Praise showered over the six Pittsburg, Kan., high school students who uncovered shady credentials of a newly hired principal, culminated Saturday night with them standing in a room full of national journalists, celebrities and Washington elite, amid rousing applause.
The six high school journalists were guests of the Huffington Post at one of the biggest Washington, D.C., events of the year; the White House Correspondents’ Dinner held Saturday at the Washington Hilton.
After touring the city and an exclusive tour of the Newseum by the the museum’s executive director, students walked the red carpet into what is typically one of Washington’s hottest events, where journalists rub shoulders with Hollywood celebrities, athletes and top Washington House administration.
After The Star wrote a story about the student journalists who wrote a story in the high school newspaper — The Booster Redux — national news organizations around the globe began reaching out to the students about their investigation and reporting which led to the newly hired principal, Amy Robertson, resigning from the $93,000-a-year job.
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Their story questioned the legitimacy of the private college — Corllins University — where Robertson, who had been hired March 6 to lead Pittsburg High School, got her master’s and doctorate degrees years ago.
The students’ story reported that the U.S. Department of Education could not find evidence of Corllins in operation, and they found several articles referring to Corllins as a diploma mill — where people can buy a degree, diploma or certificates. The Corllins website didn’t even work.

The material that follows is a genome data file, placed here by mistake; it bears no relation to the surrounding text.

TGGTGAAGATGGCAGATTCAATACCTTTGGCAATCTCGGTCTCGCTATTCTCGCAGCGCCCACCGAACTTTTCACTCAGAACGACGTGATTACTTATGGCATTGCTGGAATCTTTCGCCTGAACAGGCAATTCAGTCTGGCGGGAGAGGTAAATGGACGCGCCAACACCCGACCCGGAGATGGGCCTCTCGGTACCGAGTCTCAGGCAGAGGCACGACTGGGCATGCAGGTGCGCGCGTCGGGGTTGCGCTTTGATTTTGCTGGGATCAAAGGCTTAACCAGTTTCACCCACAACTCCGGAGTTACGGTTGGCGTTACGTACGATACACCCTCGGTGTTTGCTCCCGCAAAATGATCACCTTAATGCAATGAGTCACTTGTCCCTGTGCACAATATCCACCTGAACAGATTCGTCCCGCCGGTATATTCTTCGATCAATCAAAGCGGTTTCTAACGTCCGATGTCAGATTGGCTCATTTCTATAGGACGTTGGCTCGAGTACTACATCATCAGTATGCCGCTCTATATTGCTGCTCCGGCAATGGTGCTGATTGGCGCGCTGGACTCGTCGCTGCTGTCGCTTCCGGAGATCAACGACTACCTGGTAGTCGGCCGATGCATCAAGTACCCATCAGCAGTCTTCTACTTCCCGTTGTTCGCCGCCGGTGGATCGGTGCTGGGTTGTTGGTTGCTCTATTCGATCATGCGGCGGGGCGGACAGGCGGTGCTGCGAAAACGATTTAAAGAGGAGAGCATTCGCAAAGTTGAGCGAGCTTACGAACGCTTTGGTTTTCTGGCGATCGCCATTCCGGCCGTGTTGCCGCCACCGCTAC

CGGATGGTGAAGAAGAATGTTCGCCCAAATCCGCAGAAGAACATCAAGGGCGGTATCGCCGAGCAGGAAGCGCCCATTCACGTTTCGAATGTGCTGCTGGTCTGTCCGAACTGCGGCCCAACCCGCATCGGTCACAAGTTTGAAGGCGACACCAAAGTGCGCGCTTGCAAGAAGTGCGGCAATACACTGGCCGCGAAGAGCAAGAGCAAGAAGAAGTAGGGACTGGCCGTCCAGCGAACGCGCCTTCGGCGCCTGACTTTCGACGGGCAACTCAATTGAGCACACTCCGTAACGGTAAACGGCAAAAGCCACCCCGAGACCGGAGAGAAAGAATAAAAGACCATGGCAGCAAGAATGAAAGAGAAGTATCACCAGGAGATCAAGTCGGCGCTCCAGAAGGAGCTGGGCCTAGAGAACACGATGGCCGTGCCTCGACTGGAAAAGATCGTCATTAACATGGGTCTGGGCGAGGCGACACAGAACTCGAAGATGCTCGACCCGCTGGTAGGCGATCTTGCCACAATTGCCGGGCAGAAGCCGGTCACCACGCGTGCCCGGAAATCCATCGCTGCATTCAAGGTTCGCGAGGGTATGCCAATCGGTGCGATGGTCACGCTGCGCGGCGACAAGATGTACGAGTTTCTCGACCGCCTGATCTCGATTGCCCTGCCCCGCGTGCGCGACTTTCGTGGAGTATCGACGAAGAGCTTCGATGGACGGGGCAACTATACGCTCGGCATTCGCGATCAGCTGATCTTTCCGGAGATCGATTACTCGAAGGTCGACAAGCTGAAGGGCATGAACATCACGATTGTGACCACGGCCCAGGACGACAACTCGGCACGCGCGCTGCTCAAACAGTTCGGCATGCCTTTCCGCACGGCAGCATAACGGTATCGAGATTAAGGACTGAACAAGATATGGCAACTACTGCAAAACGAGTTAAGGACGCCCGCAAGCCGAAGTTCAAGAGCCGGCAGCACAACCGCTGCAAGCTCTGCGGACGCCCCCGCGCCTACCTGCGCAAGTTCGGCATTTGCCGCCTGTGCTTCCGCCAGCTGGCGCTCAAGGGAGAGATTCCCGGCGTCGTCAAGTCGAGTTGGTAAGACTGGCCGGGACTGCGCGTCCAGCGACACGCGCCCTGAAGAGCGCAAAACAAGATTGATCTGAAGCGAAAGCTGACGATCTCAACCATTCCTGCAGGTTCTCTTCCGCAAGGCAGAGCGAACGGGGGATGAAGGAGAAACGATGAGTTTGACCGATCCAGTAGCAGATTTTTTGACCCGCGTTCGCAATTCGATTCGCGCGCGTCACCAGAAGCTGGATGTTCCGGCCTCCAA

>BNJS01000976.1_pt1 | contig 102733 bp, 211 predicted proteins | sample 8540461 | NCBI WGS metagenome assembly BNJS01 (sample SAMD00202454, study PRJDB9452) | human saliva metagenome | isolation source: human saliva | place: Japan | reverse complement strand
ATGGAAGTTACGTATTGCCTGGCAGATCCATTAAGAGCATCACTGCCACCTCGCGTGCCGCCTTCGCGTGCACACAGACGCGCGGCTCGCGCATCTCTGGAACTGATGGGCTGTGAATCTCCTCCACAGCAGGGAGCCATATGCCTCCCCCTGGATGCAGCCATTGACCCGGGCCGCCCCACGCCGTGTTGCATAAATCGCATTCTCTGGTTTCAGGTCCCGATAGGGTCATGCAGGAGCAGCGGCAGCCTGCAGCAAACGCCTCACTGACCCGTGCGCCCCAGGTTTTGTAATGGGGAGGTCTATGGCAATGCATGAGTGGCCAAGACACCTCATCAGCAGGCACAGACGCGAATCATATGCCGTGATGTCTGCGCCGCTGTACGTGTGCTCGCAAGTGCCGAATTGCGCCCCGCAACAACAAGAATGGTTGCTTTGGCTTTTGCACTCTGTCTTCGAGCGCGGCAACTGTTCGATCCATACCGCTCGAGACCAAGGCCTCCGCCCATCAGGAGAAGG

Gene Policinski, chief operating officer of the Newseum said when he learned the students would be in the nation’s capitol he invited them to tour the news museum.
“The work we do here is all about the First Amendment and all about the value and meaning of a free press,” Policinski said. “I can’t think of anything better to illustrate how that can function than when you see people at the start of their career using the power and duty of a free press to hold government officials accountable.”
During their Washington visit, students also toured The Washington Post and were asked to take over Teen Vogue Snapchat and the Huffington Post’s Instagram.
The story students wrote earlier this month may have been the first Redux story to gain so much attention but it wasn’t the first one done by the student newspaper to get kudos for a job well done.
The Wichita Eagle reported that last year after a student was killed in a car accident, student journalists at the high school interviewed the dead student’s girlfriend, who was in the car during the accident.
That story won second place out of 922 entries at the national high school journalism convention. Pittsburg High School journalism teacher Emily Smith said she expects the student’s latest work to also be award winning but for now students are basking in the spotlight of the global attention they are getting.